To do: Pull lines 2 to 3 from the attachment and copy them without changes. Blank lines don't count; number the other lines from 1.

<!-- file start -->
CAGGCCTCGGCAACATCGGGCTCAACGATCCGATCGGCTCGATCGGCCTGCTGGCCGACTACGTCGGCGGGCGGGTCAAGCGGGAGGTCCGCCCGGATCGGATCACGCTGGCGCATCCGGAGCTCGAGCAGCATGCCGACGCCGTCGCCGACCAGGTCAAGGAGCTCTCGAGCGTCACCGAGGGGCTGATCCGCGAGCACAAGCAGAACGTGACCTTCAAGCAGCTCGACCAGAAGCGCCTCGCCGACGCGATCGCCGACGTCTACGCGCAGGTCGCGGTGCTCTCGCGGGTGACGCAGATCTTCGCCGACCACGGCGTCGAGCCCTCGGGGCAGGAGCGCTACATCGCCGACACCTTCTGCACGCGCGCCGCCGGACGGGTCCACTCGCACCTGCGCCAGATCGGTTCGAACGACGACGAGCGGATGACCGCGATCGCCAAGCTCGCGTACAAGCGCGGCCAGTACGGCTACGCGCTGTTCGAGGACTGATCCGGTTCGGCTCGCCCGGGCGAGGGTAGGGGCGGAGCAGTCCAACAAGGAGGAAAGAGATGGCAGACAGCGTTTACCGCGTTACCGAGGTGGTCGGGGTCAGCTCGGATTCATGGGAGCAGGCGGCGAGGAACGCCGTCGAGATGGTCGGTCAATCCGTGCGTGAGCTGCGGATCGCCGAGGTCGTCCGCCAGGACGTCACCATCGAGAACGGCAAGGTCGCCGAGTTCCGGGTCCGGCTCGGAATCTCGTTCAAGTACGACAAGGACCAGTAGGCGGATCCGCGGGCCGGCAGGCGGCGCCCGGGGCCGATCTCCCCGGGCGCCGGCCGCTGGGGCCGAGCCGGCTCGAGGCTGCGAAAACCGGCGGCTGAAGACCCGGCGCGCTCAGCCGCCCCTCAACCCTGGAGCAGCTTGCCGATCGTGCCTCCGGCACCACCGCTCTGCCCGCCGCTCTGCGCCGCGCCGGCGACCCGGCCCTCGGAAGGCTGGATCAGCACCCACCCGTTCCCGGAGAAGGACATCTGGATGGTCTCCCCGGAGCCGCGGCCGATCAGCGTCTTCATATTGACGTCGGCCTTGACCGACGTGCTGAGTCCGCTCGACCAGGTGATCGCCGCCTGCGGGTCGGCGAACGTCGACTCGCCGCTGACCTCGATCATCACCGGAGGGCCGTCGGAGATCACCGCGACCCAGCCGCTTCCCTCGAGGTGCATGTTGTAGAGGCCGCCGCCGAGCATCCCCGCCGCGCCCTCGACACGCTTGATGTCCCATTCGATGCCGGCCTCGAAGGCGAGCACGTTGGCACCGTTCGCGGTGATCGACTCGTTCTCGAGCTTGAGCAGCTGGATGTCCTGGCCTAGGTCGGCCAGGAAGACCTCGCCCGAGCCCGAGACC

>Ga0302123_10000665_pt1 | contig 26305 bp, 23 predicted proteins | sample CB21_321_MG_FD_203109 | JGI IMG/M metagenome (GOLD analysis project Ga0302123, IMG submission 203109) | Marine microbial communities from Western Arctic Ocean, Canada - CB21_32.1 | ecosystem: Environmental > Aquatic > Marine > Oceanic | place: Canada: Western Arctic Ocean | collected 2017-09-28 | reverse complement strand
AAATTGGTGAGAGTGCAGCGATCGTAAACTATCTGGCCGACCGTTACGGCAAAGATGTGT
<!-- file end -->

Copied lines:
>Ga0302123_10000665_pt1 | contig 26305 bp, 23 predicted proteins | sample CB21_321_MG_FD_203109 | JGI IMG/M metagenome (GOLD analysis project Ga0302123, IMG submission 203109) | Marine microbial communities from Western Arctic Ocean, Canada - CB21_32.1 | ecosystem: Environmental > Aquatic > Marine > Oceanic | place: Canada: Western Arctic Ocean | collected 2017-09-28 | reverse complement strand
AAATTGGTGAGAGTGCAGCGATCGTAAACTATCTGGCCGACCGTTACGGCAAAGATGTGT